Thursday, February 1, 2024

(Eclipse Phase) X-Risks

X-Risks is an incredibly useful book for Eclipse Phase games - a sort of monster manual that gives you a bunch of weird creatures to shoot - that has the unfortunate side effect of landing right in the dead center of my ambivalence about the line so far.

Before we begin, let me be totally upfront about one thing - I'm the asshole here. The entire time I've owned these Eclipse Phase books, I've been using them wrong. I've been reading them as if they were, in themselves, a form of entertainment. "Ooh, Sunward is so interesting, it's taking me on a tour of the inner Solar System after the apocalypse."

But that's not what the books are actually meant for. They're really meant as a framework for me and a few friends to get together and entertain each other, by telling our own home-grown Eclipse Phase stories. And it is the disconnect between the intended function of the books and my personal use of the books that has caused me to occasionally entertain some astonishingly bad takes - "Hey, wait, this tour of the solar system has some very notable gaps . . . no, I'm not inspired to make something up to fill in those gaps, I want you to do it for me . . . well, I guess this has just been a really bad tour, then."

Of course, it's hardly a flaw for a book to give a bad tour, if its intent is to be a good rpg. And yet . . . I nonetheless find myself frustrated when a book like X-Risks gives me all setup and no punchline. The in-character section at the front of the book advanced a half dozen theories for what Project Ozma might really be. The out-of-character section at the back of the book says, "In game terms, Project Ozma is whatever antagonist the GM needs it to be."

Okay, I get it. You'll explain to me in excruciating detail how an air-lock works, but the planet-hopping espionage conspiracy organization is just something I'm going to have to figure out for myself. That's what you estimate my capabilities to be.

Although, it's a little unfair for me to pick on Eclipse Phase for doing that. What's the alternative? White Wolf-style decades-spanning metaplot that requires a studious dedication to keeping current with the supplement treadmill? That brings a whole other set of problems to the table. Besides, maybe the only reason I find the lack of answers so frustrating is because I find the questions so intriguing. Call it the Lost dilemma - season 1 is impossible to follow.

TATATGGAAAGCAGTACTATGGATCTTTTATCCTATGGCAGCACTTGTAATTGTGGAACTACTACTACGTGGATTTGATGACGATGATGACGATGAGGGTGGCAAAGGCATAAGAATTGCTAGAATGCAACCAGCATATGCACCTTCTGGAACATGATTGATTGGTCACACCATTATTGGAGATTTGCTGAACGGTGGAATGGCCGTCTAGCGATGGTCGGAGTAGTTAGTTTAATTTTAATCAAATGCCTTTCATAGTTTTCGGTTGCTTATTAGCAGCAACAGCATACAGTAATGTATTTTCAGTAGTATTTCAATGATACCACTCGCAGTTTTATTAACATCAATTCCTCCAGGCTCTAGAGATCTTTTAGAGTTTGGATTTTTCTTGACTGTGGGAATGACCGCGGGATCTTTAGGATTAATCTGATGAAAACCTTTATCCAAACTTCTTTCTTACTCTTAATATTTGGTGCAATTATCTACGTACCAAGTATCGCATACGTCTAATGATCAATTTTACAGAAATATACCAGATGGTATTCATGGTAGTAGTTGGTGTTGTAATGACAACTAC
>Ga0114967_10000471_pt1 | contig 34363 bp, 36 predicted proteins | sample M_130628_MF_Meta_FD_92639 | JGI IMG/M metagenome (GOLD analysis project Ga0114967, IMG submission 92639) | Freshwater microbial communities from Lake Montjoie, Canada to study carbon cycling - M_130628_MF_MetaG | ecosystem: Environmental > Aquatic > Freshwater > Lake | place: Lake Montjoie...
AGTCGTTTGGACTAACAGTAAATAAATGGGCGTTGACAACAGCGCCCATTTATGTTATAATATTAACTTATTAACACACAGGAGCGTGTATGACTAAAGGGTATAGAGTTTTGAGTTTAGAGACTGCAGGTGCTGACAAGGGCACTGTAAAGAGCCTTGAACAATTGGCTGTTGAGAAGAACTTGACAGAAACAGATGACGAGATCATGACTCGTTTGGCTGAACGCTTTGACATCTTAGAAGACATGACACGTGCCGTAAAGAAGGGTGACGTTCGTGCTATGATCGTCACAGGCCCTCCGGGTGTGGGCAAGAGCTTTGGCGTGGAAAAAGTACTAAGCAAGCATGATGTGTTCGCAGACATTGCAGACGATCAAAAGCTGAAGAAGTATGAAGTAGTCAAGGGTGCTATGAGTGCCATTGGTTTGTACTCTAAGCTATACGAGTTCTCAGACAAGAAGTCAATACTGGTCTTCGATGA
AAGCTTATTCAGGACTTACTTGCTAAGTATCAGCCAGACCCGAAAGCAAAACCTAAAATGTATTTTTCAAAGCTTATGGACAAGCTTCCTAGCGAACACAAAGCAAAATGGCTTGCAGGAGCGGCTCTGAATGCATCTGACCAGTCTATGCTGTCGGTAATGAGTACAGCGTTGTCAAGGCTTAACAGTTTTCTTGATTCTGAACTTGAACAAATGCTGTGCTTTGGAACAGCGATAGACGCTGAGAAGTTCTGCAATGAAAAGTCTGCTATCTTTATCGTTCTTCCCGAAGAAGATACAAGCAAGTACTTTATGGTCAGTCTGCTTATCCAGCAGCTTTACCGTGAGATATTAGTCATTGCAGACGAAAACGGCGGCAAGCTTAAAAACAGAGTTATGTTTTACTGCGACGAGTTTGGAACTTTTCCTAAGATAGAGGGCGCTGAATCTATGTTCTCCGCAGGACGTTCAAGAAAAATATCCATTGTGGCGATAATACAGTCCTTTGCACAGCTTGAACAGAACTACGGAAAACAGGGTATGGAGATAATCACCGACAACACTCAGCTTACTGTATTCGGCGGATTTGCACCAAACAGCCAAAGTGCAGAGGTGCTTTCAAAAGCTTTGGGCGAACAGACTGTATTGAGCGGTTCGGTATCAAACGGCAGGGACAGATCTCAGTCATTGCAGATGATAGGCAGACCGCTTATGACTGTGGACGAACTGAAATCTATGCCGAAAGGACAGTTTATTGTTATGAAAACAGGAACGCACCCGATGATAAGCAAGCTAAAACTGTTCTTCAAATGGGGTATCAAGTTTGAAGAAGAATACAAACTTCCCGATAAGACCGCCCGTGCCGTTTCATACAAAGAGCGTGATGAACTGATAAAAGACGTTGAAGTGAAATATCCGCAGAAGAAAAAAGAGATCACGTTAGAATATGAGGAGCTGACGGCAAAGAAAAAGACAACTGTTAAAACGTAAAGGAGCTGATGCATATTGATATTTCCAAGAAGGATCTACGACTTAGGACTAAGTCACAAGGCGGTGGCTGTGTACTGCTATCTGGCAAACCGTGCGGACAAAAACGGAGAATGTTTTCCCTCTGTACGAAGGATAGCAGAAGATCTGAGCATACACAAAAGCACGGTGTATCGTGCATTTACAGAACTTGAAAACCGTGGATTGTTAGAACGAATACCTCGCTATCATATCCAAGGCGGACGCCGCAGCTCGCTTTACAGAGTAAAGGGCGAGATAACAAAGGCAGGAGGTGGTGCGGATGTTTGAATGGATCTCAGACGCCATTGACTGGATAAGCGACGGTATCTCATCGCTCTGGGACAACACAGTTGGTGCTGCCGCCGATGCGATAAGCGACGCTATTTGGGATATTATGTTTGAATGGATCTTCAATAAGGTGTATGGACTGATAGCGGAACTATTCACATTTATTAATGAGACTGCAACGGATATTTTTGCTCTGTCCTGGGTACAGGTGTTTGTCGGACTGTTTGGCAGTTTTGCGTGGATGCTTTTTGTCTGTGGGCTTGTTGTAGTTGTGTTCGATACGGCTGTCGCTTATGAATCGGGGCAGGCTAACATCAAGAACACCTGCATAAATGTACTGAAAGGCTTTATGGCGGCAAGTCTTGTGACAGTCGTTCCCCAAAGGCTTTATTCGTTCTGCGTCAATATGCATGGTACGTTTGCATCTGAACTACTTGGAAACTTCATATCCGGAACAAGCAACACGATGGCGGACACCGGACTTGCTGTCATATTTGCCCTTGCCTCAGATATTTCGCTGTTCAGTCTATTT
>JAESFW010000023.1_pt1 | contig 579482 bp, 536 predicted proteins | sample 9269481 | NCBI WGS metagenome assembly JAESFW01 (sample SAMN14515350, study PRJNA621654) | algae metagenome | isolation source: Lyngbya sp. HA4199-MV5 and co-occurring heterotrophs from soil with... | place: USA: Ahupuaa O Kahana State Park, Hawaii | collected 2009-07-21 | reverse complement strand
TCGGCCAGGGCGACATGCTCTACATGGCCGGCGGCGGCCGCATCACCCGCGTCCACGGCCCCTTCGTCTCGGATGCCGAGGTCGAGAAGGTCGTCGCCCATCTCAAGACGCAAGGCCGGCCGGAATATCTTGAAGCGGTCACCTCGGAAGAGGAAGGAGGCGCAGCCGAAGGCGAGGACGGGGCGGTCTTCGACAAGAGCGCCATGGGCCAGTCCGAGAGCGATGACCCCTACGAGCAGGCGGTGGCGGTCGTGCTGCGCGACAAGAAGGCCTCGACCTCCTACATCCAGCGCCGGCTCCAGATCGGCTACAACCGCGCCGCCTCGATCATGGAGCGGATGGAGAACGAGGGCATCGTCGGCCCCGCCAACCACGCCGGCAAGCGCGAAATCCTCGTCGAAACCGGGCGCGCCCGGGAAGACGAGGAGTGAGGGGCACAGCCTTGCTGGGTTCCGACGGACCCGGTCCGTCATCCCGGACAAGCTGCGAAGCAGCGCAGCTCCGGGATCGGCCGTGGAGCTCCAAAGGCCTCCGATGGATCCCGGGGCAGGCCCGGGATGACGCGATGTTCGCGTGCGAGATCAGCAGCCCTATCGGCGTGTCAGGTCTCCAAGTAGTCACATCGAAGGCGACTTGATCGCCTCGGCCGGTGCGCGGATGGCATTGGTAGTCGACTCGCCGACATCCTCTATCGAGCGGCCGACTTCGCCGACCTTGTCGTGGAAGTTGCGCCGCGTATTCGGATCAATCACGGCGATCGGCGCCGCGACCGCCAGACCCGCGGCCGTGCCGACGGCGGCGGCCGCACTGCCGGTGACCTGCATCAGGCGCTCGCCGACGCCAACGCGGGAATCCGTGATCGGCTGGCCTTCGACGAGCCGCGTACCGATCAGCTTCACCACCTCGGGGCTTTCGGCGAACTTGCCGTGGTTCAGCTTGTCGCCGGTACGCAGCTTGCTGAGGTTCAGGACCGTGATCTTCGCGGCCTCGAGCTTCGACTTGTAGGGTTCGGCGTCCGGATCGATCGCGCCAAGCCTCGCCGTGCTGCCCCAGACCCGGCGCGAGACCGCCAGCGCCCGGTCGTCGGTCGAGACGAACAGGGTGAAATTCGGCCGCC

(Although, if I'm really comparing this to Lost, I do have to wonder what makes these rpg writers think I can come up with a better season 6 than what we actually got . . . maybe the theory is that nobody can, but if I'm the one doing the work, I'll at least be invested in my half-assed resolution.)

And honestly, for most of the series so far, I've been content (or, at worst, playfully discontent) with that. I got a little antsy with Gatecrashing, because the Pandora Gates had been sold as the tip of this massive iceberg and the book itself stays well above the water-line, but in general, I've been at peace with the idea that learning about the world of Eclipse Phase was going to burden me with the responsibility of filling in the gaps. 

Then X-Risks comes along and upsets the balance. Because it has all those same lacunae, but by its very nature as an antagonist book, it puts a very particular frame on these gaps - they are something to be afraid of.

And I'm not really a big fan of fear-based sci-fi. Like, obviously I'm being a bit of a brat, because Eclipse Phase has billed itself as a horror game from the original core, but I've so far been able to seamlessly apply an ideological/genre filter - the unknown can be dangerous, but that doesn't automatically make it a threat. Unfortunately, X-Risks is very clear on this matter - the unknown is definitely a threat.

It's probably the right choice for a monster manual, but maybe what I'm learning about myself is that I really didn't want an Eclipse Phase monster manual. I'm much more interested in learning about the Factors (amoeba-like aliens who disapprove of AI and Pandora Gates) as people and as a culture with a particular point of view and understandable motives, and not as a Sinister Alien Threat From Beyond. 

Likewise, if I'm the one who's writing stories about the TITANS or the ETI, then as time goes on, these villains are getting more complex, more nuanced. Maybe just as dangerous, but in a way that invites further exploration. And, at least with the TITANS, we get some of that here - learning that they have distinct code-lines, identities, and interpersonal conflicts - but I'm not sure it goes far enough. They're still fairly limited in the roles they can play in a particular story - instead of just being the superhuman threat that overwhelms humanity with unstoppable fire power, they can now also be the subtle threat that manipulates humanity for its own agenda . . . which we're not going to learn about because that's too close to actually solving a mystery.

In the end, X-Risks is more Eclipse Phase and I still really love Eclipse Phase, but this is probably the first time I've been presented with gaps I didn't want to fill in. Still, regardless of what genre or mood of story you're telling in this universe, there's probably going to come a time when you'll want to throw down with a creature and for all my disagreements with the book's theme, I can't deny that even I will probably find it useful . . . if I ever get around to experiencing this rpg correctly.

Ukss Contribution: Some people keep bioengineered mini-dinosaurs as pets. One of the examples they give is a stegosaurus. Pet mini-stegosauruses. OMG, that is a fucking dream, and a perfect example of why I could never quit this game, despite taking issue with the horror stuff.

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